2022 Marcum National Construction Survey Finds Construction Contractors to Be Cautiously Optimistic

Construction contractors remain cautiously optimistic a year after the industry’s post-pandemic comeback started in earnest, according to the 2022 Marcum National Construction Survey.  Contractors reported being buoyed by the federal infrastructure bill, growing backlogs, and other tailwinds.

The annual survey is conducted by Marcum LLP, a construction accounting firm. The survey covers a range of topics, from top priorities to problems, strategies, possible solutions, and the lingering effects of the pandemic. 2022 is the third iteration of the national industry study.

Among this year’s key findings, close to 60 percent of respondents said they expect more opportunity in the future, up from 54 percent in 2021.  More than half (69 percent) expect the Infrastructure Investment and Jobs Act to have a positive financial impact for their businesses. 

The industry’s upbeat outlook is also supported by a significant increase in backlogs, with 48 percent of respondents (up from 29 percent in 2021) reporting higher backlogs than the previous year. 

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Roger Gingerich, CPA, leads Marcum’s Midwest construction practice.

“Broadly speaking, the construction industry is finally returning to pre-pandemic levels of activity but is still being hampered by three familiar challenges: labor shortages, material costs and availability, and supply chain issues,” says Marcum Partner Roger Gingerich, who leads the Firm’s Midwest construction practice. “Most respondents are positioning for growth and looking for ways to thrive in a very dynamic space. This includes an uptick in joint ventures, something we think makes sense given the difficulties in securing skilled labor and materials in a sector where there is both high demand and deep competition.”

Selected Highlights

Some other key finds of the 2022 report include the following:

  • Construction companies report that their finances remained solid, with just 13 percent of respondents saying it had become more difficult to obtain financing and the majority saying their access to capital was the same or improved.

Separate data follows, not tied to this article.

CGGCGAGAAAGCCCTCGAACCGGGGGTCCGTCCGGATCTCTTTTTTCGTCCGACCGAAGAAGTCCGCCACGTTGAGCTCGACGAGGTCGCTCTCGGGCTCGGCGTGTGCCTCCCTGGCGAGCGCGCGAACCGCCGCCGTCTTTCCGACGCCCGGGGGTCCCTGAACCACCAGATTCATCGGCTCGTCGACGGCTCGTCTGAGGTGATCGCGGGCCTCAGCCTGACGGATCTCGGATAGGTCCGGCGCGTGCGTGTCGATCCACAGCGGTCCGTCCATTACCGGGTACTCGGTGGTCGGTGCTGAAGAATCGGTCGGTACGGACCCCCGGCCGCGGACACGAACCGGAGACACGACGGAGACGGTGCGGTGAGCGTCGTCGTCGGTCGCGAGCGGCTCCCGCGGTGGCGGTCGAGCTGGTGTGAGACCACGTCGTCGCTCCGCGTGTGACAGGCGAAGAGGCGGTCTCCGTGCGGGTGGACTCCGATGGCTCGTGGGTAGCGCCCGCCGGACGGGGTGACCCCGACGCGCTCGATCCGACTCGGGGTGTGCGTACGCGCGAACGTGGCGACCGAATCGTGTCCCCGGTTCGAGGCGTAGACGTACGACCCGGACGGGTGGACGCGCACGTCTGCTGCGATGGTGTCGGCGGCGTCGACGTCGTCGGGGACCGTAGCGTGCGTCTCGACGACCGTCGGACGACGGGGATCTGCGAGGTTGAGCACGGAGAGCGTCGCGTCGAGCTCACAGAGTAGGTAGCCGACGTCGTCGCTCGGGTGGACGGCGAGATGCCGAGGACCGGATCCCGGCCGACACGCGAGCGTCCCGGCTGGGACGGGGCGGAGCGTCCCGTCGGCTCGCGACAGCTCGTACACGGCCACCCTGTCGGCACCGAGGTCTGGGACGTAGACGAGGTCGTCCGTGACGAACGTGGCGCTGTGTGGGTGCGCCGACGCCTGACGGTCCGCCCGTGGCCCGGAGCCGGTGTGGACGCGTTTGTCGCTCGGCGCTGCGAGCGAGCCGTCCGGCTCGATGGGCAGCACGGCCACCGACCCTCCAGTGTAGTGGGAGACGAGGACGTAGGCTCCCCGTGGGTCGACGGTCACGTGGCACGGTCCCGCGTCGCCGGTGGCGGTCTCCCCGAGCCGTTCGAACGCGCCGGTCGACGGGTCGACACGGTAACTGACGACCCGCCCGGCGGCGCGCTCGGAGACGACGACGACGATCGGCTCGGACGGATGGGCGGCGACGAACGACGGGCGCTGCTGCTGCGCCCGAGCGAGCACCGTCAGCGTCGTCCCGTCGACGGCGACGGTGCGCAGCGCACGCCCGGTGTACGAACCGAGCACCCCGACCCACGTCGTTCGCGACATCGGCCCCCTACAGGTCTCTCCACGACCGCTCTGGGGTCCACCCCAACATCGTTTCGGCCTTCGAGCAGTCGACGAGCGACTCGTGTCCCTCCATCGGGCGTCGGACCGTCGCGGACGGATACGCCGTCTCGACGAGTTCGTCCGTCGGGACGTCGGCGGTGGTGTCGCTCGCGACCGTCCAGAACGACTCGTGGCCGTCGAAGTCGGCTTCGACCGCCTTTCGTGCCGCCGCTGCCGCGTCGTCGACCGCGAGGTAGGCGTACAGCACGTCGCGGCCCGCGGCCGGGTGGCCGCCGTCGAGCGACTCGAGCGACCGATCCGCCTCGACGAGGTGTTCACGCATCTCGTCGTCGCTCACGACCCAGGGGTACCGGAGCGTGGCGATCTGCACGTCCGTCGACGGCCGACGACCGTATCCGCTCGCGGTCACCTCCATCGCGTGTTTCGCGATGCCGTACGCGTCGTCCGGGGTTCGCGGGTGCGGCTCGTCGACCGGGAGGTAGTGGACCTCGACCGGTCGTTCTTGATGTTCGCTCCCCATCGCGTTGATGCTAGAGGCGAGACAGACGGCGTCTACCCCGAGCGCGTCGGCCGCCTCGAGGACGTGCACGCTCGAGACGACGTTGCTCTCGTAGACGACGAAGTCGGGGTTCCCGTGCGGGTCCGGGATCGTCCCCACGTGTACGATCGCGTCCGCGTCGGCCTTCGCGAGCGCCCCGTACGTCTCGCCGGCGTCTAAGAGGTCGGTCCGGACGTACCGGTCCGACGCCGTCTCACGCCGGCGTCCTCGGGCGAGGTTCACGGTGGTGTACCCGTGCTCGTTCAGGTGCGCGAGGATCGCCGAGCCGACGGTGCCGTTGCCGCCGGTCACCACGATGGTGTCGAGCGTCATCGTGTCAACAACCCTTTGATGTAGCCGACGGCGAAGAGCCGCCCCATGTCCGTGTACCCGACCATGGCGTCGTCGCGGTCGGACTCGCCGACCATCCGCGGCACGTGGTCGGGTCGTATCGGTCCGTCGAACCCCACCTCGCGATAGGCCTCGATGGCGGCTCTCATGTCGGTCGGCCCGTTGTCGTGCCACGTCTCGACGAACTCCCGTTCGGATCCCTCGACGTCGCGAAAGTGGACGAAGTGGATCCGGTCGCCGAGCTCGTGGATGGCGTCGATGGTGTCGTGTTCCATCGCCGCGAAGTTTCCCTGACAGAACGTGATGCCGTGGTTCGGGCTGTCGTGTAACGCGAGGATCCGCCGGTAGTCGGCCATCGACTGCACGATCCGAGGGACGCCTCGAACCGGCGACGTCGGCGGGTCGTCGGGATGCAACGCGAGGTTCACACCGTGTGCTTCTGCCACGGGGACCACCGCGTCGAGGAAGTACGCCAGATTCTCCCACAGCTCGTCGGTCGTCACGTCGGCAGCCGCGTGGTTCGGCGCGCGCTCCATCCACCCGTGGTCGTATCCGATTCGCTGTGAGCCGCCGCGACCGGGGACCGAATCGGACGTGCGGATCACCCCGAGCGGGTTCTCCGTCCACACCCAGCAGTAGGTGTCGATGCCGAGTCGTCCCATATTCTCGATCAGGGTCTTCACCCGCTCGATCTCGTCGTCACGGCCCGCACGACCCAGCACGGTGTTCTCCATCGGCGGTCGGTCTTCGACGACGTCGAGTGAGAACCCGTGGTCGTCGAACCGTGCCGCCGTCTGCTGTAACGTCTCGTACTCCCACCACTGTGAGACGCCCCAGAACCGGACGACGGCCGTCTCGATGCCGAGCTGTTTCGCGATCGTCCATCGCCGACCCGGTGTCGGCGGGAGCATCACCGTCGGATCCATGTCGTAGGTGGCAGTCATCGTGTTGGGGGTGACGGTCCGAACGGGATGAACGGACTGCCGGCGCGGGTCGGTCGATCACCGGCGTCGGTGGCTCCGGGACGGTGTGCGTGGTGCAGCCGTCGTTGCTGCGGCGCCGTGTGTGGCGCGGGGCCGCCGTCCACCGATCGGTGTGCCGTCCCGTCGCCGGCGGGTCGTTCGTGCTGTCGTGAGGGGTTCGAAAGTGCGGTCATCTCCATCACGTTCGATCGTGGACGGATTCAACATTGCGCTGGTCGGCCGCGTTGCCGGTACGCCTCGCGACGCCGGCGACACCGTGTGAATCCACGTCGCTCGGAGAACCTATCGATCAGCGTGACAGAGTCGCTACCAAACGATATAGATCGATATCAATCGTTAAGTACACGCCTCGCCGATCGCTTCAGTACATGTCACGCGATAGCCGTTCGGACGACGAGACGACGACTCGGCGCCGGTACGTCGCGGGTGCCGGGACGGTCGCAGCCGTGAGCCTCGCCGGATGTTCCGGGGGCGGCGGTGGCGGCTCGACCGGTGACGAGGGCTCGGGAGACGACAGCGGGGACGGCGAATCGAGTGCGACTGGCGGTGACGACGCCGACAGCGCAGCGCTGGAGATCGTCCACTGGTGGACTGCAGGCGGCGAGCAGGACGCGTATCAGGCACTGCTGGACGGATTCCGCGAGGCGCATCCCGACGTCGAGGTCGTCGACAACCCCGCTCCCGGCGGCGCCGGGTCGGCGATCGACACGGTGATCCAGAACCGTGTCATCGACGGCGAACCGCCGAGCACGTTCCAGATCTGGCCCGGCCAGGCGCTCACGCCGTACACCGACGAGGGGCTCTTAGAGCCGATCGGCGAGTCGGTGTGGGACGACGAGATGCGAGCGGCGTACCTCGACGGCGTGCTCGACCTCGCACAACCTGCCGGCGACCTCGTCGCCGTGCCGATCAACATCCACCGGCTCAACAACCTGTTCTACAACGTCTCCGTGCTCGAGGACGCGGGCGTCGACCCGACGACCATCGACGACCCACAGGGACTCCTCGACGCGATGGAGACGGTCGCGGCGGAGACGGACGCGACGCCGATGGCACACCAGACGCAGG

• Material price volatility remained the No. 1 top issue for construction company executives, followed by healthcare and insurance costs. Workers’ compensation issues jumped to No. 3, edging out income taxes.
  • 95 percent of respondents increased worker pay to combat labor shortages. Of those, 67 percent offered raises of 4 percent or more, and 13 percent increased compensation by more than 8 percent.   
  • 27 percent percent of respondents are filling skills gaps by forming or considering joint ventures.
  • The number of respondents considering an ESOP more than doubled from the prior survey, and the number of ESOP companies increased by 5 percent.
  • Companies restructuring for growth climbed from 28 percent in 2021 to 40 percent this year. 23 percent of respondents said they are seeking M&A opportunities, up from 13 percent a year ago.
  • 49 percent of respondents said they were working on larger projects in 2021 and just 11 percent reported that the average job size had decreased.
  • 89 percent said jobs were delayed by material shortages, labor shortages, or both at some point during the year.
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Joseph Natarelli is national leader of Marcum’s Construction Services practice and office managing partner in New Haven, Conn.

“Mergers & and acquisitions deal value in the global construction sector nearly doubled last year, and that mirrors what we’re seeing among our clients. We’re also seeing better structure around those deals, indicating increased sophistication in these transactions,” says Joseph Natarelli, national leader of Marcum’s Construction Services practice and office managing partner in New Haven, Conn. “Ongoing high backlogs are increasing the attractiveness of the construction sector for private equity. Supply chain issues and material cost increases are making it more advantageous for bigger players to pool purchasing power, while shortages of skilled labor and increasing specialization are both driving consolidation within the trades. Finally, many construction companies are emerging from the pandemic without a succession plan, and M&A is an option for them.”

For the complete survey, visit www.marcumllp.com/construction

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